Saturday, August 30, 2003, Chandigarh, India

National Capital Region--Delhi


How to check floods and drought

APROPOS of Prof. Aditi Roy Ghatak’s article “Interlinking of the rivers” (Aug 20), the main purpose of the project is to control flood and drought. Keeping aside the political implications, technically this project will create more problems than it solves. It will neither help control floods nor provide relief from drought. Floods are caused by over-speeding rainwater combined with silt from the hills to the plains. I wonder how the project will be able to control this phenomenon. Drought is caused because of poor monsoon and interlinking of dry rivers will not provide any solution.

More than 80 per cent of the rainfall occurs in June-September. In this period, all rivers usually overflow and no state will demand this water at that time. Thus, trillion of tonnes of water go as waste into seas. During the lean periods of April-June, when water demand is more, no state will allow its water to be used by other states as in Tamil Nadu and Karnataka now.

Again, topography does not allow the natural movement of water from North and North-East to South. Thus in addition to one-time expenditure on constructing thousands of kilometres of canals, expenditure will be incurred on transporting water through these canals, every day, making this water very costly to southern states.



There is a very good alternative available to control floods and drought, which requires even less than one-fourth of expenditure required for this contractor’s dream project. This alternative is afforestation of hills and plains. According to the National Forest Policy, the country should have 33 per cent of forest cover; 60 per cent in hills and 20 per cent in plains. According to remote sensing data, the forest cover is just 19 per cent; less by 30 per cent in hills and 10 per cent in plains. So afforestation of all the remaining hills should be done with the help of universities, NGOs and forest department.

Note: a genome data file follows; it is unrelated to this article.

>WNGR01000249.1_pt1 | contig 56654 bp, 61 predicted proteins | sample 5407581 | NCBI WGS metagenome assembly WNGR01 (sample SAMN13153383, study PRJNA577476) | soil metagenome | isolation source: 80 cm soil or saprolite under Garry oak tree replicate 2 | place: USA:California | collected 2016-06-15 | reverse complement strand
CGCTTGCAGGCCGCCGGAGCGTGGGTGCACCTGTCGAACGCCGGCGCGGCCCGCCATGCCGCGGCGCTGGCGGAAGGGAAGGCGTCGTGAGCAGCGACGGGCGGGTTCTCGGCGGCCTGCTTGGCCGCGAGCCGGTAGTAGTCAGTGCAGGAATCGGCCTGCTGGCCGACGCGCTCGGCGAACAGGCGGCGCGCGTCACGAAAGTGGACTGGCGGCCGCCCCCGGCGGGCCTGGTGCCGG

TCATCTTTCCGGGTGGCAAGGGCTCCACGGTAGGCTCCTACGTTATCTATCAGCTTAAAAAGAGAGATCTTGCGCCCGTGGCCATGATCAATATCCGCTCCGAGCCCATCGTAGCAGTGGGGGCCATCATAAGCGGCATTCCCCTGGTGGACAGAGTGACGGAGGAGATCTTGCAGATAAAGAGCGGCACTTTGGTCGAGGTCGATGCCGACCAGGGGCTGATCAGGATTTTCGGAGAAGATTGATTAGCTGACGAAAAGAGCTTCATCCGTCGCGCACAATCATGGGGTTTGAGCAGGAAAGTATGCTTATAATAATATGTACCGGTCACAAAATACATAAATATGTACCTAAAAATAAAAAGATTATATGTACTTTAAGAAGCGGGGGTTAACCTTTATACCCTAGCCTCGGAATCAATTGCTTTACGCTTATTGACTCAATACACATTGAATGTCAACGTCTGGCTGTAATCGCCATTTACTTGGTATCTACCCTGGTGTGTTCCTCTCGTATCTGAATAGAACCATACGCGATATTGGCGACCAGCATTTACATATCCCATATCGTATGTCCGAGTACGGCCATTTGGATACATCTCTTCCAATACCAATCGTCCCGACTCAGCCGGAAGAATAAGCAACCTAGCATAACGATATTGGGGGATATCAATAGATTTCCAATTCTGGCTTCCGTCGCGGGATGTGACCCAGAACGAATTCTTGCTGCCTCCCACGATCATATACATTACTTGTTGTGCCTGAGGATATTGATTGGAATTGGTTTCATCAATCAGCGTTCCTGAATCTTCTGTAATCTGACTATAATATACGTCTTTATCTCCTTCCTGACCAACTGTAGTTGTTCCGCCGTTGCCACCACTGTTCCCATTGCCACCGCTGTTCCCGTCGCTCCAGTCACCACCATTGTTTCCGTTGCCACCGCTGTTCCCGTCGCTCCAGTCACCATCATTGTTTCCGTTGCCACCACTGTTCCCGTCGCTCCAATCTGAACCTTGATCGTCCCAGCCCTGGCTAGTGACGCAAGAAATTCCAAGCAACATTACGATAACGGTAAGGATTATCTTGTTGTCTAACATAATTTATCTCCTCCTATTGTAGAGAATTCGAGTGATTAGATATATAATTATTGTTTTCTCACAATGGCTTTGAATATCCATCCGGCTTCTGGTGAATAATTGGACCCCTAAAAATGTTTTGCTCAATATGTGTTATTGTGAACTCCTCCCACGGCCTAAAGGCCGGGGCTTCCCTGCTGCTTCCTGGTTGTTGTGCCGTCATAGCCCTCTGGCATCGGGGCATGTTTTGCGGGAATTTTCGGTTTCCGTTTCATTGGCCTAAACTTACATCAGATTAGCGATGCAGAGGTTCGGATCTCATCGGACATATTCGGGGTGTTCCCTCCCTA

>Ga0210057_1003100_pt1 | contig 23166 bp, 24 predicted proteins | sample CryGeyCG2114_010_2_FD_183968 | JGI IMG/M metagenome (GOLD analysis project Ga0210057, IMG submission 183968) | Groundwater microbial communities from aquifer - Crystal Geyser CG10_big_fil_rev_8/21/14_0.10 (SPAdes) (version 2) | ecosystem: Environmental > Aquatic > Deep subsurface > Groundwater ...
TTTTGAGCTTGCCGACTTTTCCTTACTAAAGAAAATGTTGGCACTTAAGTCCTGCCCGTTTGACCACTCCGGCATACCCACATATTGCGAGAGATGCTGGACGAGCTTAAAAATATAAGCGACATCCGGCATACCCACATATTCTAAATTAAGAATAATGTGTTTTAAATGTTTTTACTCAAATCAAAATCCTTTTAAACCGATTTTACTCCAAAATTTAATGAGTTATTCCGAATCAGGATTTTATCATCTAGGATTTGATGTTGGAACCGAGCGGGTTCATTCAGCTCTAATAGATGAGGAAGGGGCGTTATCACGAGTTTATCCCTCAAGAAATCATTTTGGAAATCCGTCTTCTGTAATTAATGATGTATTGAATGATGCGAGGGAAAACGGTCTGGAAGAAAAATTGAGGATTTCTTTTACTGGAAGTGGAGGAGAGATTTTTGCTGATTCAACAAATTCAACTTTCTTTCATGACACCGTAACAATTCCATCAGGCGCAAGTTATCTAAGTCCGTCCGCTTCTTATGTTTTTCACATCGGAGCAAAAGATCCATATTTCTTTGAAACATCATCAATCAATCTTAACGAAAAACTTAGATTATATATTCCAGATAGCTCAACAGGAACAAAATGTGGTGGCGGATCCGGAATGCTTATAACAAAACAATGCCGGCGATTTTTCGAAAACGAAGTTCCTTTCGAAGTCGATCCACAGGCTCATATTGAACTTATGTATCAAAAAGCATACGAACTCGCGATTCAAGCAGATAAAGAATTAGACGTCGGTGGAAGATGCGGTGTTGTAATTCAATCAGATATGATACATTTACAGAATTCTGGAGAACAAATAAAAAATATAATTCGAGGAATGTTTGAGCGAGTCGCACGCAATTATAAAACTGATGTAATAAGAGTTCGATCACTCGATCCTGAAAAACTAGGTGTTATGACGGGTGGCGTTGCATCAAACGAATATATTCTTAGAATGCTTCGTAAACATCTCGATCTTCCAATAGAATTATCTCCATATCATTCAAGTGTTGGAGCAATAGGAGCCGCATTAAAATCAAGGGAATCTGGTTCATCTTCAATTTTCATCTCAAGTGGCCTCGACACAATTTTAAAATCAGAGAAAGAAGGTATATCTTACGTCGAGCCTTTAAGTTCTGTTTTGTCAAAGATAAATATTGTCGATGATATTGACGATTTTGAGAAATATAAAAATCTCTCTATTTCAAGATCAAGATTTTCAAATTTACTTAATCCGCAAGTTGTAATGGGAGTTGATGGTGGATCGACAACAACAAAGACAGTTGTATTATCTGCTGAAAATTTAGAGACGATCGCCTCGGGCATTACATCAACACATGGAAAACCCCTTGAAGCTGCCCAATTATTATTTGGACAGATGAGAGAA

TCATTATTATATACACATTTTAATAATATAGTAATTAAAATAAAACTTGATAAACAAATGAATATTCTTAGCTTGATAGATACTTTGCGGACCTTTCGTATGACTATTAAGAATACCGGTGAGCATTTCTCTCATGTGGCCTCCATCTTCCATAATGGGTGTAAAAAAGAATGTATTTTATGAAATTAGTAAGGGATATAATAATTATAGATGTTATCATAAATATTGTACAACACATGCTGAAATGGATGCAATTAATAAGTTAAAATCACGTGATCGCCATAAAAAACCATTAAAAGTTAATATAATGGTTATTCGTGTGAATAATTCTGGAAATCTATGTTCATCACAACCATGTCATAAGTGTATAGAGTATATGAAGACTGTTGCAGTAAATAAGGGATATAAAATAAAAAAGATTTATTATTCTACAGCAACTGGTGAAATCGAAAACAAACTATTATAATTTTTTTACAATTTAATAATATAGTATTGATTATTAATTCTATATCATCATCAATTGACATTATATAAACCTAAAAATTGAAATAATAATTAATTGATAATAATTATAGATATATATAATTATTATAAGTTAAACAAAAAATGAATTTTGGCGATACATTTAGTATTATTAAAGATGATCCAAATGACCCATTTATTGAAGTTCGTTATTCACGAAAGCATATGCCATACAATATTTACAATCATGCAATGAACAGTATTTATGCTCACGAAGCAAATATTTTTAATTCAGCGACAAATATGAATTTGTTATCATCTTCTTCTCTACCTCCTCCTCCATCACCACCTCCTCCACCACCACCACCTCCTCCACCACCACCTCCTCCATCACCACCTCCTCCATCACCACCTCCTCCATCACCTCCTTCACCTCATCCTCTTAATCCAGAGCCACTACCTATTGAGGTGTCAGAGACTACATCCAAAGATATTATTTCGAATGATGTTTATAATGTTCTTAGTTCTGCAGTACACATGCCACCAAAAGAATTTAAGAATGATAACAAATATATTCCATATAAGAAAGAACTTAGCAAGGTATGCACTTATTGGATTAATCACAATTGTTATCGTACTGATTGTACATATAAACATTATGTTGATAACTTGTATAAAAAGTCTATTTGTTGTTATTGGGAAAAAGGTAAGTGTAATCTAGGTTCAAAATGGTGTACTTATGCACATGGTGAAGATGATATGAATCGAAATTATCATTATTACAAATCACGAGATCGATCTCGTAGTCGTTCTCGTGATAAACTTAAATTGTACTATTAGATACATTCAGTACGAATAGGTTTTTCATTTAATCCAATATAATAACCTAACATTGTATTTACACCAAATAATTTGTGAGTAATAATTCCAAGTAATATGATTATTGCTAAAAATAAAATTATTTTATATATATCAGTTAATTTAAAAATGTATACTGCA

Forest cover not only hinders the speed of flowing rain water, but lowers desiltation of hills along with recharge of groundwater. Examples of afforestation of hills in making seasonal rivers into annual rivers in Kandi area of Punjab, Haryana and other parts in Rajasthan suggests that afforestation is the real solution of drought problem. In addition, it will reduce the siltation problems of dams. More emphasis should be on in-situ rain water harvesting to add more water in the system to get relief from the high water demand in lean periods.

In the plains, incentive schemes should be started to bring the land of absentee farmers and other waste land under the forest cover. This will purify our environment and give an aesthetic look to the surroundings. In addition, it will mobilise revenue and provide employment to the rural jobless youths.

Whenever man tries to control nature, nature takes its revenge with the passage of time. If we go along with nature, it will solve many of the problems by itself, bringing prosperity to the mankind.


Concern over pear trees

I must appreciate The Tribune's concern over the farming community of Punjab in bringing out the “Agriculture Tribune” which I read every Monday. This letter has reference to Mr Varinder Walia’s front page-report “Pear trees being uprooted following distress sale” (Aug 25).